Just days into principal photography, the production shut down when the financers pulled out and, as Peerce describes it, "the checks started bouncing." Twentieth Century-Fox producers David Brown and Richard Zanuck stepped in and production resumed quickly, with the entire cast and crew still on board. According to Peerce, they let him continue without studio interference. The one suggestion that Zanuck made was to move the scene of Musante and Sheen mugging a man in an alley to the front of the film, which Peerce credits with giving the film a stronger structure.

The Incident opened to mixed reviews and disappointing box-office returns, but in recent years its searing portrait of fear, intolerance, anger and indifference has been reevaluated as a striking neo-noir and a powerful drama.

By Sean Axmaker

 The Incident (1967)

The Incident (1967)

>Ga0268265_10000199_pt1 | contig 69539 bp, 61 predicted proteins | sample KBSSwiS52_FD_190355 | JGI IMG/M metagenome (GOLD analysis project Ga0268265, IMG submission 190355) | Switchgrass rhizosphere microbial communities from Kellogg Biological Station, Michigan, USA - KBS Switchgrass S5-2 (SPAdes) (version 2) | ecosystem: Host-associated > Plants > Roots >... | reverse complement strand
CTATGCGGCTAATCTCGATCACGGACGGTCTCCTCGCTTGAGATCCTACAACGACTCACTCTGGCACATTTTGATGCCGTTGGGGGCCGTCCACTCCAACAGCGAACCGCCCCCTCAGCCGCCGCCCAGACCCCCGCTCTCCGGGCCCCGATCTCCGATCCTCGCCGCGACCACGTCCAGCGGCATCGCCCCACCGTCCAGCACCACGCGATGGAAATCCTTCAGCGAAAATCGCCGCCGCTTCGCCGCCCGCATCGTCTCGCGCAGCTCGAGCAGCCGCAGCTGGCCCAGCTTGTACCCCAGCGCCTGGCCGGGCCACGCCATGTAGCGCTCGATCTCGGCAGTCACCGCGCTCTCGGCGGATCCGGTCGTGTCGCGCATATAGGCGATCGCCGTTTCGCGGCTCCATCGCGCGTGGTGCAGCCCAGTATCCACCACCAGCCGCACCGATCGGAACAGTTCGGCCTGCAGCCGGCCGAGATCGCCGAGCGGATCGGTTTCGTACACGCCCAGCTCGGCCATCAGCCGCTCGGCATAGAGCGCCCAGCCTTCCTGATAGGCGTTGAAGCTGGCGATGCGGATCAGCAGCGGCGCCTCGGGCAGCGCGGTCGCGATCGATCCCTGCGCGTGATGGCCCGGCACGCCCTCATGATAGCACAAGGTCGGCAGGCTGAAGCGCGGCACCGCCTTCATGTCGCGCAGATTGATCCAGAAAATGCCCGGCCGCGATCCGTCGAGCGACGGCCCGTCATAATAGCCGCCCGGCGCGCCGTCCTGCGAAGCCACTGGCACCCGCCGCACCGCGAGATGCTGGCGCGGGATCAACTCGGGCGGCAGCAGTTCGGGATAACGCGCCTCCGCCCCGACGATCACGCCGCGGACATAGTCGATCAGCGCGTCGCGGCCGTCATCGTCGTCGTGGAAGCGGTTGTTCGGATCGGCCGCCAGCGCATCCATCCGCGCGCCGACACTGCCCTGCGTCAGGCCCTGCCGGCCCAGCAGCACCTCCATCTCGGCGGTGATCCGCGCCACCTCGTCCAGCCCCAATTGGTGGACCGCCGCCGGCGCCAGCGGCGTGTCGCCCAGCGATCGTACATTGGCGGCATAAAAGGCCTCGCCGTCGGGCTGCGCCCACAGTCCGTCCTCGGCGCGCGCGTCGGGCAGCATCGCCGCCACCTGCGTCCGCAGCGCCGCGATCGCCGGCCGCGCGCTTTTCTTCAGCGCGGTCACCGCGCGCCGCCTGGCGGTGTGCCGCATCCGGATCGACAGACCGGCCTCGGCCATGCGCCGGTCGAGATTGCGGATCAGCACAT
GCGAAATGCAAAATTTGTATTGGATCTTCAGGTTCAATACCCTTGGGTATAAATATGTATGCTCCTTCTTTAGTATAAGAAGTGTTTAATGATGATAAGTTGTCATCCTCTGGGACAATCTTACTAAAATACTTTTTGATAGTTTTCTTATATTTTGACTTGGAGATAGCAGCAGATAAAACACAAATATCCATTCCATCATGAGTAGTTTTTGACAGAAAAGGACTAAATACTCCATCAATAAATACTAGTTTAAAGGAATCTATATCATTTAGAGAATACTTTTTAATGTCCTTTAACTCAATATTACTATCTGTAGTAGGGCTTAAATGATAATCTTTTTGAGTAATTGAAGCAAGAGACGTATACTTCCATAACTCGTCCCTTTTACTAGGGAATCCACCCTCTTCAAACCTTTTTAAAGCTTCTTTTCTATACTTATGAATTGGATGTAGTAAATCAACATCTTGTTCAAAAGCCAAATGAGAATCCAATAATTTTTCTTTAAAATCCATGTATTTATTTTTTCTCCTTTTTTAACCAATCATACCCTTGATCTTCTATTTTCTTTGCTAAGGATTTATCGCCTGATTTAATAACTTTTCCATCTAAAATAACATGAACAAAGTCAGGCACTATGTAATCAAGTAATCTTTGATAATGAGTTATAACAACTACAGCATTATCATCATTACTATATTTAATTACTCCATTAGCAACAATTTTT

“The Incident” of the 1967 thriller of the same name is an act of terror: two young New York hoodlums (played by Martin Sheen, making his feature debut, and Tony Musante) board a late-night subway train in the Bronx and proceed to intimidate and humiliate the passengers, who they prevent from leaving the car. The story was originally presented as an hour-long 1963 television play titled Ride with Terror, written by Nicholas E. Baehr for The DuPont Show of the Week. Producers Edward Meadow and Monroe Sachson acquired the rights and raised money for an independent production of Baehr's expanded script, featuring added characters and additional scenes.Director Larry Peerce had made an impressive feature debut in 1964 with One Potato, Two Potato, a drama that confronted the then-touchy issue of interracial marriage and won an award at Cannes. The promising young filmmaker ended up directing few features but instead spent his career directing for TV (including episodes of Batman and Branded). According to a Variety report, Sachson and Monroe hired Peerce based on an episode of the TV series The Felony Squad that he had directed.The Incident features a diverse ensemble of newcomers, rising talents and Hollywood veterans. Along with Sheen and Musante (reprising the role he played in the original television production) is a young Beau Bridges (playing an injured soldier on leave) in his first major screen role and Donna Mills in her screen debut. Legendary character actress Thelma Ritter makes one of her final screen appearances as half of an elderly New York Jewish couple (the great Jack Gilford is her bitter husband). Brock Peters and Ruby Dee play the sole African-American couple on the train, and Jan Sterling and Gary Merrill have major roles. And there's one more familiar face making his big screen debut: Ed McMahon, at the time famous as Johnny Carson's sidekick, plays a harried husband and father who spends the film protecting his sleeping daughter.Peerce improvised with the cast to get to the raw emotions of the situation, especially with Sheen and Musante. "I knew if these two men didn't elicit fear out of [the actors], the film wouldn't work," Peerce recalled. So he brought the cast together to improvise a scene on the train with the two young men taunting the passengers. At first Peerce had a sinking feeling as acting exercises failed to come to life ("it was awful," he remembers), until Musante focused in on Brock Peters and the two actors went at it, the tensions building as Musante brought Peters to the edge of fury. "It was electric," is how Peerce recalled the moment. "I turned to everybody and said, 'The improv is over. Do you all understand what the film is about?' They said yes and all filed out and that's how we started the film."Peerce shot in black and white on location in the Bronx to get a gritty realism. He had hoped to shoot in real subway trains and transit stations but was turned down by the New York City Transit Authority. Director of photography Gerald Hirschfeld rode trains with a hidden camera in a suitcase to get background footage of the city rushing past the moving train and a small crew stole shots of trains arriving and leaving stations. They even grabbed shots of the actors on real platforms in a surveillance style, with a camera across the street. The bulk of the film was shot at the Biograph Studios in the Bronx, where subway stations and a meticulous recreation of an IRT subway car, based on original blueprints and outfitted with a removable roof and wall to get camera equipment inside, were built by production designer Emanuel "Manny" Gerard.Just days into principal photography, the production shut down when the financers pulled out and, as Peerce describes it, "the checks started bouncing." Twentieth Century-Fox producers David Brown and Richard Zanuck stepped in and production resumed quickly, with the entire cast and crew still on board. According to Peerce, they let him continue without studio interference. The one suggestion that Zanuck made was to move the scene of Musante and Sheen mugging a man in an alley to the front of the film, which Peerce credits with giving the film a stronger structure.The Incident opened to mixed reviews and disappointing box-office returns, but in recent years its searing portrait of fear, intolerance, anger and indifference has been reevaluated as a striking neo-noir and a powerful drama.By Sean Axmaker